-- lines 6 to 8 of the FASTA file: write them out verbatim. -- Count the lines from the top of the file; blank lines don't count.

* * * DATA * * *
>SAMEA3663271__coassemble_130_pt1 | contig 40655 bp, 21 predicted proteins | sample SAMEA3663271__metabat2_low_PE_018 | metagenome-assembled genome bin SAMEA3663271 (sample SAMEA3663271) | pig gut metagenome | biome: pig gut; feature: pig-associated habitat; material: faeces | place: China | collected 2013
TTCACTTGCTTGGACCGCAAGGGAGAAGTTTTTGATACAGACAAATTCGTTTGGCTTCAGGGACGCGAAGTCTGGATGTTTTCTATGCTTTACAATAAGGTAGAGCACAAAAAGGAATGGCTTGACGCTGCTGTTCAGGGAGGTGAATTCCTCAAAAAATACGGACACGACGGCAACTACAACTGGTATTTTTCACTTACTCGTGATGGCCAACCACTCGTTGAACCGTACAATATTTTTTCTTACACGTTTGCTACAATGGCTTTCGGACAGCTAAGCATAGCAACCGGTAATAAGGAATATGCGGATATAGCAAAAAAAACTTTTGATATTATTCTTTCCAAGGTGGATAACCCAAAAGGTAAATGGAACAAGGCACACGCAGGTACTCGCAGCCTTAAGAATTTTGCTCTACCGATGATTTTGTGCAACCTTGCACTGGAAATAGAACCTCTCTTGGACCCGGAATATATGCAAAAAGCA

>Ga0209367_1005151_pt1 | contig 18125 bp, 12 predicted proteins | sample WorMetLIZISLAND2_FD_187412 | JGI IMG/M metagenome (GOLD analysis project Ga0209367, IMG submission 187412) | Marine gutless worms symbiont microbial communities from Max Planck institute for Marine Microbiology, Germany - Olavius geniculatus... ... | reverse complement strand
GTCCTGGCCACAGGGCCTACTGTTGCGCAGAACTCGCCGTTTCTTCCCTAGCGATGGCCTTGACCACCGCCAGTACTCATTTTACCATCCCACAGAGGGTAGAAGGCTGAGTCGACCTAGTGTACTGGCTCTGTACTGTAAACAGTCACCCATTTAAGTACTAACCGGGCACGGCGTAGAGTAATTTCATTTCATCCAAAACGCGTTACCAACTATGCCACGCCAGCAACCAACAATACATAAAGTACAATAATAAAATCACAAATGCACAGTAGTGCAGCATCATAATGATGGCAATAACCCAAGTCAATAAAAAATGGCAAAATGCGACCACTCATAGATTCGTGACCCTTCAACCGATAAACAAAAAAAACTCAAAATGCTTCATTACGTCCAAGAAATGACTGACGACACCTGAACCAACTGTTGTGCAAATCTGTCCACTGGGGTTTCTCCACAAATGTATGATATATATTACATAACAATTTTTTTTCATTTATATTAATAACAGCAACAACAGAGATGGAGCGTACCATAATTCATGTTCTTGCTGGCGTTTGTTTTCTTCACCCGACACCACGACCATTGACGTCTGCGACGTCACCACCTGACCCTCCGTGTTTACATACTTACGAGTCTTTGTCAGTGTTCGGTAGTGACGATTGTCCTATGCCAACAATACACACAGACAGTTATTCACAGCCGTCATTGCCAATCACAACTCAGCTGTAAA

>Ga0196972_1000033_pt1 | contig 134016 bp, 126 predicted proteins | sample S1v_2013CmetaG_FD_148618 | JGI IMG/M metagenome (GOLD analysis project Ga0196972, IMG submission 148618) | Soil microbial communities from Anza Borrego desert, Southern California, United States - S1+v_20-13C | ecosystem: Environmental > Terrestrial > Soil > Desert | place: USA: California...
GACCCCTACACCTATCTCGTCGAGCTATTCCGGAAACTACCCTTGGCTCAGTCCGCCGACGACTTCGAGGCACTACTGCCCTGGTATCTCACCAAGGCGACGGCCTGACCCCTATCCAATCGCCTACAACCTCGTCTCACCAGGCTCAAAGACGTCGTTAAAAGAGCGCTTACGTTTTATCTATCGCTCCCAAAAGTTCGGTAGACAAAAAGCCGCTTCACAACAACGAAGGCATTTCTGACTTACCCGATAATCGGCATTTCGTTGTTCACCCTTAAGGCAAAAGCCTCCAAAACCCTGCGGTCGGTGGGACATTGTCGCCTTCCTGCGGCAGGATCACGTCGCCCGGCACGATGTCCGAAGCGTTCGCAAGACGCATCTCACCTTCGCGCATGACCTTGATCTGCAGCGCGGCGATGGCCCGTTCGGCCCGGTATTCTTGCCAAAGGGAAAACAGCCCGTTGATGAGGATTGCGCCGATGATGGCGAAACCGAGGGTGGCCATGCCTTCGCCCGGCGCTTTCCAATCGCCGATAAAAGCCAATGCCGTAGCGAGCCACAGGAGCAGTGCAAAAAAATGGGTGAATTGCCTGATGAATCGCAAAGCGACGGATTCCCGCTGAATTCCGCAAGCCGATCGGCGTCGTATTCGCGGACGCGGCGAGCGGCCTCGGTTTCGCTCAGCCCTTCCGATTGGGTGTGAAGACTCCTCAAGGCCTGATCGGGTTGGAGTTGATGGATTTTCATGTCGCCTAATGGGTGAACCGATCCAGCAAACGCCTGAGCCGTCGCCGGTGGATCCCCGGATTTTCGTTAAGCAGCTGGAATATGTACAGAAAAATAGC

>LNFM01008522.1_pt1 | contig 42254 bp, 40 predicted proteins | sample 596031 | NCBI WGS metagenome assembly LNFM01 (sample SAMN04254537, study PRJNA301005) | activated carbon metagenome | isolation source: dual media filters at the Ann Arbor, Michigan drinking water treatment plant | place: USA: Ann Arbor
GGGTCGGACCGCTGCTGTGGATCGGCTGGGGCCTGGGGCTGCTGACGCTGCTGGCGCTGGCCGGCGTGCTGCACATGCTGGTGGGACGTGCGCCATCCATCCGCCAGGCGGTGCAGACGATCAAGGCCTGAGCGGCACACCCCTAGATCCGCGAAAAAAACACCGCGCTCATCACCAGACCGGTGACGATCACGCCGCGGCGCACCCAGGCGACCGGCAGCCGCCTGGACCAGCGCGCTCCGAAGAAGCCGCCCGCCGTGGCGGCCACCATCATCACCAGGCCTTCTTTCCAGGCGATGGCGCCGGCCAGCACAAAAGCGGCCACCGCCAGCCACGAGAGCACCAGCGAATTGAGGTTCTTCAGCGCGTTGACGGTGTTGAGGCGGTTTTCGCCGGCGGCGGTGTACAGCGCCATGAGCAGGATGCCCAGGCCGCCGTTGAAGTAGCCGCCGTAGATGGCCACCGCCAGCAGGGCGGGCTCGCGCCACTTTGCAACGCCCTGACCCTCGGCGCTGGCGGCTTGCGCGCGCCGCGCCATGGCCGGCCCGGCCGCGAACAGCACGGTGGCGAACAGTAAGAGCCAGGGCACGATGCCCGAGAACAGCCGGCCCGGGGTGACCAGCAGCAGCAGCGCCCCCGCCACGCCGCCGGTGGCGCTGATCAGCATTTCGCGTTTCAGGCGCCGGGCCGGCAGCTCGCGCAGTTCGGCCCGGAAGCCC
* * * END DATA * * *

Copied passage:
GACCCCTACACCTATCTCGTCGAGCTATTCCGGAAACTACCCTTGGCTCAGTCCGCCGACGACTTCGAGGCACTACTGCCCTGGTATCTCACCAAGGCGACGGCCTGACCCCTATCCAATCGCCTACAACCTCGTCTCACCAGGCTCAAAGACGTCGTTAAAAGAGCGCTTACGTTTTATCTATCGCTCCCAAAAGTTCGGTAGACAAAAAGCCGCTTCACAACAACGAAGGCATTTCTGACTTACCCGATAATCGGCATTTCGTTGTTCACCCTTAAGGCAAAAGCCTCCAAAACCCTGCGGTCGGTGGGACATTGTCGCCTTCCTGCGGCAGGATCACGTCGCCCGGCACGATGTCCGAAGCGTTCGCAAGACGCATCTCACCTTCGCGCATGACCTTGATCTGCAGCGCGGCGATGGCCCGTTCGGCCCGGTATTCTTGCCAAAGGGAAAACAGCCCGTTGATGAGGATTGCGCCGATGATGGCGAAACCGAGGGTGGCCATGCCTTCGCCCGGCGCTTTCCAATCGCCGATAAAAGCCAATGCCGTAGCGAGCCACAGGAGCAGTGCAAAAAAATGGGTGAATTGCCTGATGAATCGCAAAGCGACGGATTCCCGCTGAATTCCGCAAGCCGATCGGCGTCGTATTCGCGGACGCGGCGAGCGGCCTCGGTTTCGCTCAGCCCTTCCGATTGGGTGTGAAGACTCCTCAAGGCCTGATCGGGTTGGAGTTGATGGATTTTCATGTCGCCTAATGGGTGAACCGATCCAGCAAACGCCTGAGCCGTCGCCGGTGGATCCCCGGATTTTCGTTAAGCAGCTGGAATATGTACAGAAAAATAGC

>LNFM01008522.1_pt1 | contig 42254 bp, 40 predicted proteins | sample 596031 | NCBI WGS metagenome assembly LNFM01 (sample SAMN04254537, study PRJNA301005) | activated carbon metagenome | isolation source: dual media filters at the Ann Arbor, Michigan drinking water treatment plant | place: USA: Ann Arbor
GGGTCGGACCGCTGCTGTGGATCGGCTGGGGCCTGGGGCTGCTGACGCTGCTGGCGCTGGCCGGCGTGCTGCACATGCTGGTGGGACGTGCGCCATCCATCCGCCAGGCGGTGCAGACGATCAAGGCCTGAGCGGCACACCCCTAGATCCGCGAAAAAAACACCGCGCTCATCACCAGACCGGTGACGATCACGCCGCGGCGCACCCAGGCGACCGGCAGCCGCCTGGACCAGCGCGCTCCGAAGAAGCCGCCCGCCGTGGCGGCCACCATCATCACCAGGCCTTCTTTCCAGGCGATGGCGCCGGCCAGCACAAAAGCGGCCACCGCCAGCCACGAGAGCACCAGCGAATTGAGGTTCTTCAGCGCGTTGACGGTGTTGAGGCGGTTTTCGCCGGCGGCGGTGTACAGCGCCATGAGCAGGATGCCCAGGCCGCCGTTGAAGTAGCCGCCGTAGATGGCCACCGCCAGCAGGGCGGGCTCGCGCCACTTTGCAACGCCCTGACCCTCGGCGCTGGCGGCTTGCGCGCGCCGCGCCATGGCCGGCCCGGCCGCGAACAGCACGGTGGCGAACAGTAAGAGCCAGGGCACGATGCCCGAGAACAGCCGGCCCGGGGTGACCAGCAGCAGCAGCGCCCCCGCCACGCCGCCGGTGGCGCTGATCAGCATTTCGCGTTTCAGGCGCCGGGCCGGCAGCTCGCGCAGTTCGGCCCGGAAGCCC